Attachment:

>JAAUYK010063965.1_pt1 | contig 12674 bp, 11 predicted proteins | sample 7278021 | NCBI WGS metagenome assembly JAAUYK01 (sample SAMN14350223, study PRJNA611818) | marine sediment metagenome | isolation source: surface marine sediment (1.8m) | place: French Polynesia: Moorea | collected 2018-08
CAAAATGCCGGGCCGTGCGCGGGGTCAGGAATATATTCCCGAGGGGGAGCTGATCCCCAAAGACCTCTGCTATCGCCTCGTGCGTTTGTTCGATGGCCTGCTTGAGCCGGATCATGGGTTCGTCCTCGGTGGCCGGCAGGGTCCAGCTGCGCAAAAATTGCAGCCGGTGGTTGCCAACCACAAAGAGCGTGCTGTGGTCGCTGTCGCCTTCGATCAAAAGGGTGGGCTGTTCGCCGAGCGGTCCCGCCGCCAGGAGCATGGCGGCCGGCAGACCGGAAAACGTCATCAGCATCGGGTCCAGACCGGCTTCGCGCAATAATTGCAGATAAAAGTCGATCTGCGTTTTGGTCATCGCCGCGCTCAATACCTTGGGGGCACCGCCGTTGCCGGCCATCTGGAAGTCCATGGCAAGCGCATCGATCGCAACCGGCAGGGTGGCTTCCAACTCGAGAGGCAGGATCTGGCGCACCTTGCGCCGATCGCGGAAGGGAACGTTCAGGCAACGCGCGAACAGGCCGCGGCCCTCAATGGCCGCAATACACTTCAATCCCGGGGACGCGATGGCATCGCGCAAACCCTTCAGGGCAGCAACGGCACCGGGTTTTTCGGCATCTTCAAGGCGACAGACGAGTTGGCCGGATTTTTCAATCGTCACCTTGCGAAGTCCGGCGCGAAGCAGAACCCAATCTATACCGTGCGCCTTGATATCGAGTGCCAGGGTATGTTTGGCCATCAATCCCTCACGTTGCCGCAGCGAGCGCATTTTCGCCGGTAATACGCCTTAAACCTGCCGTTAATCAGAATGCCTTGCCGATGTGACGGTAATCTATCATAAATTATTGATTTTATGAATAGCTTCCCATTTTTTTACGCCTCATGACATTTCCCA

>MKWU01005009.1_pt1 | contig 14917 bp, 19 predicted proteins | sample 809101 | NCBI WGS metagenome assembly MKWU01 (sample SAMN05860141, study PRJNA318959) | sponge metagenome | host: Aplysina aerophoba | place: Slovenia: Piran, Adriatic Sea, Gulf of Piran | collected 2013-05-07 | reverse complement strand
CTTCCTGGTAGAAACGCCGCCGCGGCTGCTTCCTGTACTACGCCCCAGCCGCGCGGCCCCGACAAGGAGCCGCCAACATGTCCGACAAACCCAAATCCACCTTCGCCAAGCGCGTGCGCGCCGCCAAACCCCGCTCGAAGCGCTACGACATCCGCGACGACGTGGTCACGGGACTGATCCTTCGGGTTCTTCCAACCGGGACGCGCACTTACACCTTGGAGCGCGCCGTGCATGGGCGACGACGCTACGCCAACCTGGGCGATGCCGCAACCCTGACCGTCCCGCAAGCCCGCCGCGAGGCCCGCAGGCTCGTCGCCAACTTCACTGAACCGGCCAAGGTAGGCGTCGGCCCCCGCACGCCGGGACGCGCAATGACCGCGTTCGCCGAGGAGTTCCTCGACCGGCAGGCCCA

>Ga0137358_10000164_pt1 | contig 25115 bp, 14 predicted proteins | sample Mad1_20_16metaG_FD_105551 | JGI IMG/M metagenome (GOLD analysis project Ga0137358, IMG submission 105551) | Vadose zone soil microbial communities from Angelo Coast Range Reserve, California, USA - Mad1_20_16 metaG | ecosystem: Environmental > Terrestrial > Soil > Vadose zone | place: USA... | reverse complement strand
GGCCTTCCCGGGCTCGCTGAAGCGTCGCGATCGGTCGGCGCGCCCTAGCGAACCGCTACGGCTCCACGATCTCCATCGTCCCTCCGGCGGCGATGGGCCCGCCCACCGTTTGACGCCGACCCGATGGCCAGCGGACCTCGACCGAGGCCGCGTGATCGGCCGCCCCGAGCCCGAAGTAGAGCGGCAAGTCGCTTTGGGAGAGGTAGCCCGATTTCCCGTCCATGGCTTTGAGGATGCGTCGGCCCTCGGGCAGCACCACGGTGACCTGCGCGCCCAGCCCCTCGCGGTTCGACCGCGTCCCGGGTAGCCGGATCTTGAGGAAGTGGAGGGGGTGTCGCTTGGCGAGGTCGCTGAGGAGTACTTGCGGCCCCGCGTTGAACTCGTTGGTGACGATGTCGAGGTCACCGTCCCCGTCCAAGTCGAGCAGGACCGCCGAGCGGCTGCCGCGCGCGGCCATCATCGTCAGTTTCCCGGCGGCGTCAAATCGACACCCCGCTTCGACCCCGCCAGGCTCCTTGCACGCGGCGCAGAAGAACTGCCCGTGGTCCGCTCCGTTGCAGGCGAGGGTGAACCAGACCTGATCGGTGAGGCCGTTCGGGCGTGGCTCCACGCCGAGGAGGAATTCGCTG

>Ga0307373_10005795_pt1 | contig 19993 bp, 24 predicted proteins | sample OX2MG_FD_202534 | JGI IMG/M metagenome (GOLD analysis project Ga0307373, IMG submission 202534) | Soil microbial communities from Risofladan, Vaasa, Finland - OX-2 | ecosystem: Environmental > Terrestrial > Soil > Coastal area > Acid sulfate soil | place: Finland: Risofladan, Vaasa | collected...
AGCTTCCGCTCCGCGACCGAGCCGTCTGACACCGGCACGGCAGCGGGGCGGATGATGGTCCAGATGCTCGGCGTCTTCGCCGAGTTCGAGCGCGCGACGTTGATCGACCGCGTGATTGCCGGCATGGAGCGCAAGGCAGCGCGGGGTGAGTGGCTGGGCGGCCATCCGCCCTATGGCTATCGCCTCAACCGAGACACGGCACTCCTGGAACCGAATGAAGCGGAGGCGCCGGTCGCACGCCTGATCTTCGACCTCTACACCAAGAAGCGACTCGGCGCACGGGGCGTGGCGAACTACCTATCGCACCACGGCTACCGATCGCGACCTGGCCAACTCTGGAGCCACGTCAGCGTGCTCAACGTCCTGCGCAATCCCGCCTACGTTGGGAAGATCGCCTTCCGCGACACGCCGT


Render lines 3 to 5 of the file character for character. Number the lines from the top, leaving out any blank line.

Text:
>MKWU01005009.1_pt1 | contig 14917 bp, 19 predicted proteins | sample 809101 | NCBI WGS metagenome assembly MKWU01 (sample SAMN05860141, study PRJNA318959) | sponge metagenome | host: Aplysina aerophoba | place: Slovenia: Piran, Adriatic Sea, Gulf of Piran | collected 2013-05-07 | reverse complement strand
CTTCCTGGTAGAAACGCCGCCGCGGCTGCTTCCTGTACTACGCCCCAGCCGCGCGGCCCCGACAAGGAGCCGCCAACATGTCCGACAAACCCAAATCCACCTTCGCCAAGCGCGTGCGCGCCGCCAAACCCCGCTCGAAGCGCTACGACATCCGCGACGACGTGGTCACGGGACTGATCCTTCGGGTTCTTCCAACCGGGACGCGCACTTACACCTTGGAGCGCGCCGTGCATGGGCGACGACGCTACGCCAACCTGGGCGATGCCGCAACCCTGACCGTCCCGCAAGCCCGCCGCGAGGCCCGCAGGCTCGTCGCCAACTTCACTGAACCGGCCAAGGTAGGCGTCGGCCCCCGCACGCCGGGACGCGCAATGACCGCGTTCGCCGAGGAGTTCCTCGACCGGCAGGCCCA

>Ga0137358_10000164_pt1 | contig 25115 bp, 14 predicted proteins | sample Mad1_20_16metaG_FD_105551 | JGI IMG/M metagenome (GOLD analysis project Ga0137358, IMG submission 105551) | Vadose zone soil microbial communities from Angelo Coast Range Reserve, California, USA - Mad1_20_16 metaG | ecosystem: Environmental > Terrestrial > Soil > Vadose zone | place: USA... | reverse complement strand